Trusted Mobility

We support you in mastering the increased complexity of mobility and in firmly establishing the key element of trust.

Your expert for questions

Hendrik Reese
Partner at PwC Germany
Tel.: +49 89 5790-6093
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Transforming mobility: why does trust matter?

New technologies such as AI and 5G are set to revolutionise the way we travel and commute. Advanced mobility forms and mobility services offer many benefits for society, but also introduce complex technological challenges.

While embedding individual systems into the existing mobility ecosystem is challenging already, linking the ever-growing number of systems adds further complexity and creates new risks. 

Some providers have tried to introduce new systems too soon. Automated or autonomous vehicles are well-known examples, which have caused accidents and injuries. Incidents such as these are just one of the reasons why some people are now less willing to accept new mobility forms. Failures of mobility service providers to abide by data protection standards is another.

“The impending transformation of our mobility will bring profound change. Thus, gaining the trust of future users is imperative for mobility providers. Especially in new and disruptive projects, trust must be embedded as key factor from the very beginning. Only by establishing trust and ensuring the safety of complex technologies, future mobility initiatives can be rolled out comprehensively and efficiently.”

Hendrik Reese, Partner, PwC Germany

Our services at a glance

Comprehensive planning and a targeted strategy are essential for creating acceptance and trust.

Many disruptive use cases and services in the mobility ecosystem are dependent on regulators allowing autonomous vehicles.

More complex technology needs efficient management to get use cases to market quickly.

Complex regulations and resulting uncertainty are a major hurdle for both manufacturers and operators.

The mobility ecosystem is characterised by large numbers of stakeholders, all with their own interests.

AI is an essential technology for many use cases. However, ensuring safety is not a foregone matter and extended safety evidence is required compared to traditional software.

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AI enables many innovative mobility use cases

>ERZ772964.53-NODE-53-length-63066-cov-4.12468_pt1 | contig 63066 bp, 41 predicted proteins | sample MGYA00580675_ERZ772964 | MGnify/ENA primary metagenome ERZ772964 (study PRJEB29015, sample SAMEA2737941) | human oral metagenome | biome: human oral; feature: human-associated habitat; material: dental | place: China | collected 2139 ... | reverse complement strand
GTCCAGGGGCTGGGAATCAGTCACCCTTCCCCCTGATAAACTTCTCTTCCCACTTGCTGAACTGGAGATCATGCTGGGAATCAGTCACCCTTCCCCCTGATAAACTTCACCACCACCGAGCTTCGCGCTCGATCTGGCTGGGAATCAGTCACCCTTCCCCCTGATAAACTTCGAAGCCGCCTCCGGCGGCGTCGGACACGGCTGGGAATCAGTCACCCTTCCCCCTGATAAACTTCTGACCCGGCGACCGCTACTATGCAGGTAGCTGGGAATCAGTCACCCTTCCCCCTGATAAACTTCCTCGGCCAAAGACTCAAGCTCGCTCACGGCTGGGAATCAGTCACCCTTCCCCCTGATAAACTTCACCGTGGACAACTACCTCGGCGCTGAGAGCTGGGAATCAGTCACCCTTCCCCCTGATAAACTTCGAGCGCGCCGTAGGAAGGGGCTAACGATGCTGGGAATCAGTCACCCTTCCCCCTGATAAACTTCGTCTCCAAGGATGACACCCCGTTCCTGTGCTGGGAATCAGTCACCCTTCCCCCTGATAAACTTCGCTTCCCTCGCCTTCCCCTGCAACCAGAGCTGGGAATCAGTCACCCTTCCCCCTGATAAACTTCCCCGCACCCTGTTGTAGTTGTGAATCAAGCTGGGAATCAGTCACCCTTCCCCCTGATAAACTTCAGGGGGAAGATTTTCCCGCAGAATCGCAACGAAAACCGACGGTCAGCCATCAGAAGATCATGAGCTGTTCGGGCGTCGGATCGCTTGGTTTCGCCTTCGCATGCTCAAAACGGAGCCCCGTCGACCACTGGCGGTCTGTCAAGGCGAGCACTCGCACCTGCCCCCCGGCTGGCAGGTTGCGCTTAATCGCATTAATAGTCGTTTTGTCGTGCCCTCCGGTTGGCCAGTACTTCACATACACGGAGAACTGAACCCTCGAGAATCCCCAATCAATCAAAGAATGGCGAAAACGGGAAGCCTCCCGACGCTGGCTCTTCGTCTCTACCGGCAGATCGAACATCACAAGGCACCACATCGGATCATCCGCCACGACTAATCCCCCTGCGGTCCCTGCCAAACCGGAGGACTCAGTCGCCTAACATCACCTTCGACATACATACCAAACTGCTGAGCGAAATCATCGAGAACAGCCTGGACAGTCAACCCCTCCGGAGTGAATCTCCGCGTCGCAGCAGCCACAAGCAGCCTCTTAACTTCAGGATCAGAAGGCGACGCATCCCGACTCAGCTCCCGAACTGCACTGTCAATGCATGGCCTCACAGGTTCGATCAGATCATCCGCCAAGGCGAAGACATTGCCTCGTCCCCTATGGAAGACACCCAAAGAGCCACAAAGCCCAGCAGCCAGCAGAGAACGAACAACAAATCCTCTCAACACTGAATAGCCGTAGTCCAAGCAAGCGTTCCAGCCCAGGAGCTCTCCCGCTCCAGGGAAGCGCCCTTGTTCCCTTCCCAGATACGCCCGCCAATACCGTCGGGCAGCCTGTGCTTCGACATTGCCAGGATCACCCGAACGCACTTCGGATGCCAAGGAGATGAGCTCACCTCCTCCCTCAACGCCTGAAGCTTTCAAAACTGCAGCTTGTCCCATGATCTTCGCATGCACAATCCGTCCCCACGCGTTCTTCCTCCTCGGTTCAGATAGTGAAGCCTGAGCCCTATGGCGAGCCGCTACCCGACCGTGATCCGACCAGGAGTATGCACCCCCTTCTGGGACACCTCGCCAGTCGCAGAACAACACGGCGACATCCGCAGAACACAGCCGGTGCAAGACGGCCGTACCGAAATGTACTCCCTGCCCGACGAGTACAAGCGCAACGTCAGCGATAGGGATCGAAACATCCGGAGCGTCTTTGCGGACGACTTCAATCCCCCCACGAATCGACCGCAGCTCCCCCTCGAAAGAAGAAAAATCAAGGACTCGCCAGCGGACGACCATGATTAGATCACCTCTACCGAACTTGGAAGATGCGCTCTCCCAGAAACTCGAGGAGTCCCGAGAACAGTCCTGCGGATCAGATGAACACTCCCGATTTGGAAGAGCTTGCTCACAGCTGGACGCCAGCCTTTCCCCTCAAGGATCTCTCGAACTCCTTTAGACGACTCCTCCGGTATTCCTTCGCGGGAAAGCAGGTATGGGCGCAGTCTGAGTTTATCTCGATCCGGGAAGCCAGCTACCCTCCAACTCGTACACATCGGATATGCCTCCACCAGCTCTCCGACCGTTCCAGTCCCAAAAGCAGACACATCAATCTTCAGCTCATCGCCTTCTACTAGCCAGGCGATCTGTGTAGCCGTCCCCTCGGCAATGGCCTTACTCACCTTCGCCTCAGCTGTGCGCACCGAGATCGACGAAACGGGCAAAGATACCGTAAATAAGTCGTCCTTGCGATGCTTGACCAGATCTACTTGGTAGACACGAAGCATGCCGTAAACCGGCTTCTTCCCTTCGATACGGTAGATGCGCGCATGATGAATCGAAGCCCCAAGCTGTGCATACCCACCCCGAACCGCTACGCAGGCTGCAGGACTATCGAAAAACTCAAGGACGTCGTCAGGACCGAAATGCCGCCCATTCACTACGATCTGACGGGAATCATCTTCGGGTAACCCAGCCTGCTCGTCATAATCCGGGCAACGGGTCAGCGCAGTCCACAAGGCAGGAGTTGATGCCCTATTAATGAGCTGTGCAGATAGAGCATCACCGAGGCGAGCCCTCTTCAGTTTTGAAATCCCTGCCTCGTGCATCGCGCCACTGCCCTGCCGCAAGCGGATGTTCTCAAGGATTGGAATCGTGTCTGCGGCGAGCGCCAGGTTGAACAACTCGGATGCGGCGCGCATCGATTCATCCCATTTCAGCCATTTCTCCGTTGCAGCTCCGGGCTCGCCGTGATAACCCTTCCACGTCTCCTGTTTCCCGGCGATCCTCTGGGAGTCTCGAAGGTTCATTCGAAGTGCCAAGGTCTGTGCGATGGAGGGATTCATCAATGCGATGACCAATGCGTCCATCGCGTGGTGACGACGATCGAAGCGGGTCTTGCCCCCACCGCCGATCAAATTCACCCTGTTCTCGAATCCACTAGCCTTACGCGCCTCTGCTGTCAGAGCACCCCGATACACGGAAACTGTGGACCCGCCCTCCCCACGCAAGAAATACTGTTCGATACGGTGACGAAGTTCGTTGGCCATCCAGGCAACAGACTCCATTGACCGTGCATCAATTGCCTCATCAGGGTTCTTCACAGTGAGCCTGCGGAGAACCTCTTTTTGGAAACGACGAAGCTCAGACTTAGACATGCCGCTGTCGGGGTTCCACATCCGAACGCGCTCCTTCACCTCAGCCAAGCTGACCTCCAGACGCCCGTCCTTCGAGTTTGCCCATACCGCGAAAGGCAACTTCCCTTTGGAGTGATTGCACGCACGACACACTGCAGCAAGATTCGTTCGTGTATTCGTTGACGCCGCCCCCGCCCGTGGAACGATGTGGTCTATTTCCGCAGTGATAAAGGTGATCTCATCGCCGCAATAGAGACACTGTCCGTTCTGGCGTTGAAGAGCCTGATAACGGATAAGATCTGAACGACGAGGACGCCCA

AI usage can make mobility safer, more efficient, more convenient and more environmentally friendly – providing a wide variety of benefits to mobility users.

Autonomous and connected vehicles
According to statistics by the German Federal Statistical Office, human error is responsible for 88.5% of all fatal road traffic accidents in Germany. Autonomous and connected vehicles have a huge potential to improve road safety in this context. They can also help make mobility more inclusive and more convenient.

Intelligent and connected infrastructure
Digital transport infrastructure offers many new possibilities – such as “intelligent” car parks to make parking space search more efficient, or smart road infrastructure to continuously evaluate traffic flow and incidents against set KPIs. Data recorded by such infrastructure allows traffic jams to be avoided and traffic flows optimised – for example, by implementing automatic route diversions.

Intelligent vehicle management
Intelligent systems can help make management of public transport or logistics fleets more efficient and environmentally friendly. There are also benefits for private users, such as intelligent charging systems enabling electric vehicle owners to charge their vehicles outside of peak demand – this saves money while also reducing pressure on the electricity grid.

Intelligent services
Intelligent services delivered through apps offer users a completely new and even more convenient experience. They can enable optimised multimodal transport, taking individual preferences into account.

The use cases listed here are just some of the possibilities enabled by AI.

What we stand for

Cross-functional Teams

Our expert teams are individually assembled according to the needs of each project. This allows us to tackle a wide variety of issues around trusted mobility in a targeted way – from strategic orientation and regulatory assessments right up to support for development, approval and operationalisation.

Technological and Regulatory Expertise

Our wide-ranging technological and regulatory expertise enables us to provide any of our clients with market-oriented support on both the strategic and operational level – eventually ensuring the success of diverse mobility projects.

Network and Thought Leadership

We have a strong network with relevant stakeholders in the mobility ecosystem and around AI. We’re always up-to-date on the latest technological and regulatory developments, and we help to shape them through our work.